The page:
Magazine article Variety

Black Panther

Magazine article Variety

Black Panther

Article excerpt

Black Panther

Director: Ryan Coogler

Starring: Chadwick Boseman, Michael B. Jordan, Lupita Nyong'o, Danai Gurira

Until now, whether they hail from the DC or Marvel cinematic universes, bigscreen superheroes have traditionally been white dudes put on this earth or fashioned by the U.S. military to defend America from its enemies. Co-written and directed by Ryan Coogler, "Black Panther" is a radically different kind of comic-book movie, one with a proud Afrocentric twist, featuring a nearly all-black cast. It's a film that largely ignores the United States and focuses on the fictional nation of Wakanda - and guess what: Virtually everything that distinguishes "Black Panther" from past Marvel pics works to this stand-alone entry's advantage.

Before we get carried away, let's be clear: "Black Panther" is still a superhero movie, which means that it's effectively conceived for 10-year-olds and all those who wish a film like this had existed when they were 10. Except that the latter category is potentially bigger than ever this time around (for a Marvel movie, at least), since there has never in the history of cinema been a film that allows an ensemble of black characters to take charge on a global scale quite like this - and many have waited their entire lives to witness just such a feat. It's similar to the way "Wonder Woman" was a hugely empowering game-changer for women.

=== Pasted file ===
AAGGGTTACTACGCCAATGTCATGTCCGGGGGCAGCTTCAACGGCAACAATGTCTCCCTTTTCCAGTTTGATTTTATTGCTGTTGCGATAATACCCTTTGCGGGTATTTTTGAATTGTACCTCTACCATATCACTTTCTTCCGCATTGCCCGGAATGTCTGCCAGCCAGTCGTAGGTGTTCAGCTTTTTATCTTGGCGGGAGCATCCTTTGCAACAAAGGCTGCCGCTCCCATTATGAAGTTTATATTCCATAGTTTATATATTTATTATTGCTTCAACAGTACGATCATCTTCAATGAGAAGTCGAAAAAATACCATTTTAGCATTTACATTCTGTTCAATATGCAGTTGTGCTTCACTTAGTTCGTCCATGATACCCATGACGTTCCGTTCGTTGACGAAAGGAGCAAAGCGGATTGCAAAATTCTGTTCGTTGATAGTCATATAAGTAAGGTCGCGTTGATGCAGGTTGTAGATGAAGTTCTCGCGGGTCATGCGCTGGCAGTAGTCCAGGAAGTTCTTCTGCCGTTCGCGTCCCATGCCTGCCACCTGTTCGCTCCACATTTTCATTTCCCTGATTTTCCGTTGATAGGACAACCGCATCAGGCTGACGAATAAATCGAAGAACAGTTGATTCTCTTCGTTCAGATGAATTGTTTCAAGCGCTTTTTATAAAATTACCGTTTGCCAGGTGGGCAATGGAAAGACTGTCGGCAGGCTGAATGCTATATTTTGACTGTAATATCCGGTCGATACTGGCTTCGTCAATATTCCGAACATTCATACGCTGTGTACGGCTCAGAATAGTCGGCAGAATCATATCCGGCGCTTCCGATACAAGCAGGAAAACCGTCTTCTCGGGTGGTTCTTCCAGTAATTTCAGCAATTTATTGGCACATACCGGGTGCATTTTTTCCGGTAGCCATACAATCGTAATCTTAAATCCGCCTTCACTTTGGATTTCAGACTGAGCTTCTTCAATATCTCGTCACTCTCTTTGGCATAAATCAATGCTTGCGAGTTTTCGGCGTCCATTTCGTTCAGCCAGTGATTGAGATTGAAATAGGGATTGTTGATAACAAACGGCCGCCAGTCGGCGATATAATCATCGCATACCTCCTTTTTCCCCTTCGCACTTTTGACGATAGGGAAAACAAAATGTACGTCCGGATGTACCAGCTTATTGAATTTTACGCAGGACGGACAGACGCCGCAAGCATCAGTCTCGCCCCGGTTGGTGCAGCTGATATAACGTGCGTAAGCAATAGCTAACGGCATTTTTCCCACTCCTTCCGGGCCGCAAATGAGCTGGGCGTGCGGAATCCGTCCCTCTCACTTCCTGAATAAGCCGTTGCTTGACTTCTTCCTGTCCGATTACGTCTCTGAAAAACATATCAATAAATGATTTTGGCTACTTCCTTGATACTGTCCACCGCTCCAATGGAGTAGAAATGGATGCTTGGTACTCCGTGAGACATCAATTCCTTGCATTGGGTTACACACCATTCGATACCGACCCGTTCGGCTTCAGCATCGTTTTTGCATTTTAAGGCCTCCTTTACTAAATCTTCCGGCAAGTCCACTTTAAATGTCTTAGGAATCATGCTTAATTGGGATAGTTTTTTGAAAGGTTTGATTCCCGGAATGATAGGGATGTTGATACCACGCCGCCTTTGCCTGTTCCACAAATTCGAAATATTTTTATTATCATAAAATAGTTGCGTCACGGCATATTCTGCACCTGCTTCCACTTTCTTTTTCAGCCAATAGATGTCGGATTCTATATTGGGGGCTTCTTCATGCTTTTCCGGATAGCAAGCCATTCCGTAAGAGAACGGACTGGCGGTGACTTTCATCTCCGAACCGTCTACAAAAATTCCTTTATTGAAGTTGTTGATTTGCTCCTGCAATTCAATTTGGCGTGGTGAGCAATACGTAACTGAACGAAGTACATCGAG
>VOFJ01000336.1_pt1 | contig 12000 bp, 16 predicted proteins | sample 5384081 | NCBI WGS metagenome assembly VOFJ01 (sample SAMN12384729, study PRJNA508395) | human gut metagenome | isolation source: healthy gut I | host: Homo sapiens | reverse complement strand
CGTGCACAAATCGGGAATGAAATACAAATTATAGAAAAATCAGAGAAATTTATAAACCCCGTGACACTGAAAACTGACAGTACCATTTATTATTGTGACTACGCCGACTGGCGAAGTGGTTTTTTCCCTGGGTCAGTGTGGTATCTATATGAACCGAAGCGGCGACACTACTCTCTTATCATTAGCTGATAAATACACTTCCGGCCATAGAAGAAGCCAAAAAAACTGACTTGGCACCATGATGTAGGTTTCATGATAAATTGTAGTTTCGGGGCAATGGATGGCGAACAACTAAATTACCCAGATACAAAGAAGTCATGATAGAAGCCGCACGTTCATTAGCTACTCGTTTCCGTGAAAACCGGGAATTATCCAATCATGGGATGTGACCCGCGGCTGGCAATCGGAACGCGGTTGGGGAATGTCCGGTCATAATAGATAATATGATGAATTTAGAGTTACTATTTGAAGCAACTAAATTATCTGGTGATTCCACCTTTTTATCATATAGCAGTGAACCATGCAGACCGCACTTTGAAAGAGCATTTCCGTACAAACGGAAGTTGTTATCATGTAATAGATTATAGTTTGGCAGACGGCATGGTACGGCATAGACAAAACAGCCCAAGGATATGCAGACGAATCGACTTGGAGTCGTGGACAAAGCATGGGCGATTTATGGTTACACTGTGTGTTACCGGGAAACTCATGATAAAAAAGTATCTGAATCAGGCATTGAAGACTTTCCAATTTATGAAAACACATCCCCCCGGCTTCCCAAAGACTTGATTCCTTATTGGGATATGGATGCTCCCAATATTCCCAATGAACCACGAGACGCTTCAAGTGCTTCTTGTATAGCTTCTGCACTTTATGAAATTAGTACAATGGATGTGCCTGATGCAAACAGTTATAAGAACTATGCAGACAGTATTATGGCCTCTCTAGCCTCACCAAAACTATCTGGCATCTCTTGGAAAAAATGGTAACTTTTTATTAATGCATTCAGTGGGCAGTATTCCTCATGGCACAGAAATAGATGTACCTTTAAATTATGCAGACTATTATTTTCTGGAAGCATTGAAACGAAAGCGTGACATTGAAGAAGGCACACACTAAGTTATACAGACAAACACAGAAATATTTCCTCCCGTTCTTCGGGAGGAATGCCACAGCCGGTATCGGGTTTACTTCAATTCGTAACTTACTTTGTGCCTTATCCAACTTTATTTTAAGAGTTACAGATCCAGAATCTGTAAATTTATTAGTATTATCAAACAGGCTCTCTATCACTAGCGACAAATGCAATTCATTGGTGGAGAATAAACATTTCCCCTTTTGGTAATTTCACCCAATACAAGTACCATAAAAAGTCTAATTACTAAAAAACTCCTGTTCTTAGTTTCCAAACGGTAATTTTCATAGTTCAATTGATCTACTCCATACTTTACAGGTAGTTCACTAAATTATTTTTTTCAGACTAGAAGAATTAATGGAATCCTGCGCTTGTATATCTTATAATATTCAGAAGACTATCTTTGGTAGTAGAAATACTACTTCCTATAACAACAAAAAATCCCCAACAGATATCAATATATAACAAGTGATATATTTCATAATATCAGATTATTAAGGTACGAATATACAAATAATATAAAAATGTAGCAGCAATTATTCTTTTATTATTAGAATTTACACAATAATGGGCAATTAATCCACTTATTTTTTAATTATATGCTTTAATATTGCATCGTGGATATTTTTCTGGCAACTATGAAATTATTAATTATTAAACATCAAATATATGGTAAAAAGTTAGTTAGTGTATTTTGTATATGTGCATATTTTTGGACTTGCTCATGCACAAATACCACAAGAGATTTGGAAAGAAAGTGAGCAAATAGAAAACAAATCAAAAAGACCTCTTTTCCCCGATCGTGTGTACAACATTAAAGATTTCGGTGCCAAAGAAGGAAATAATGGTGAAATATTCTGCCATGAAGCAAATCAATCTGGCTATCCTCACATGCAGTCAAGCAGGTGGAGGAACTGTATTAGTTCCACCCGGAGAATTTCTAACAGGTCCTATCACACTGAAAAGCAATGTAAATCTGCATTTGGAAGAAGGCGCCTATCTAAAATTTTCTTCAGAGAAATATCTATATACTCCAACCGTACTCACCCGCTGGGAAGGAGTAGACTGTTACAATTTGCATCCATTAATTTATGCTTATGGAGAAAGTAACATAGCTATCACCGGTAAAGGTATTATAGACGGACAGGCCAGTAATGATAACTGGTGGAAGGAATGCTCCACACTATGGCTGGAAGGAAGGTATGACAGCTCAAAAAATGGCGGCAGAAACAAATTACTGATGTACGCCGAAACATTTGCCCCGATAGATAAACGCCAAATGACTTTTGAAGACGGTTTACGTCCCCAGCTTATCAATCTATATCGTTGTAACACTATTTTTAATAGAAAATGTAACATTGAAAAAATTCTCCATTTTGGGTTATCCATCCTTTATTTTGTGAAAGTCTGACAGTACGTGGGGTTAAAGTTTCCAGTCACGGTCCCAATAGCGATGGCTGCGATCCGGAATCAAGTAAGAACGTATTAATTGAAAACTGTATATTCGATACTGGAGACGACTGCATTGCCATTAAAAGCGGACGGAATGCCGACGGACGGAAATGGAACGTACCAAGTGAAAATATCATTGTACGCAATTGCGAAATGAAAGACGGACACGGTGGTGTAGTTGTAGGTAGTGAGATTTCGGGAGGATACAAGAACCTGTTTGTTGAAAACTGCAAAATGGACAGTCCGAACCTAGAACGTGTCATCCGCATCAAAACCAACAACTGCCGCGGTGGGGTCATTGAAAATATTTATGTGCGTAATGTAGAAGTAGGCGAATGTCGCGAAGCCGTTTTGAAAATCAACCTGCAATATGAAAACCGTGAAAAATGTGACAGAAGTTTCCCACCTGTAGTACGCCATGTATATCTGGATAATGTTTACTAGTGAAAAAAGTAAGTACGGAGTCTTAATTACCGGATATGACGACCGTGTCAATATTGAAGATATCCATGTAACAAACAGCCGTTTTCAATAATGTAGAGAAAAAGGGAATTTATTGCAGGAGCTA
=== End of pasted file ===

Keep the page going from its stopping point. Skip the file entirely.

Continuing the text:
That alone would be reason to get excited, and Coogler makes good on the landmark project's potential by featuring some of the best young actors around - from Chadwick Boseman to Michael B. Jordan - as well as such legends as Forest Whitaker and Angela Bassett. But historical significance aside, what superhero fans want to know is how "Black Panther" compares with other Marvel movies. Simply put, it not only holds its own, but improves on the formula in several key respects, from a politically engaged villain to an emotionally grounded final showdown.

The film opens in the mythical kingdom of Wakanda, in the world's most technologically advanced city, protected by a ruler with special powers (never fully defined, all-too-easily revoked) and a fearsome costume. Prince T'Challa (Boseman) is the latest Wakandan leader to don the catsuit, a matte-black onesie that receives a nice upgrade courtesy of his tech-savvy sister, Shuri (scene-stealer Letitia Wright). Wakanda owes its utopian status to a precious extraterrestrial resource called Vibranium that the rest of the world covets.

"Black Panther" may not have the most impressive action sequences or visual effects of any Marvel movie, but it boasts the best villains. …

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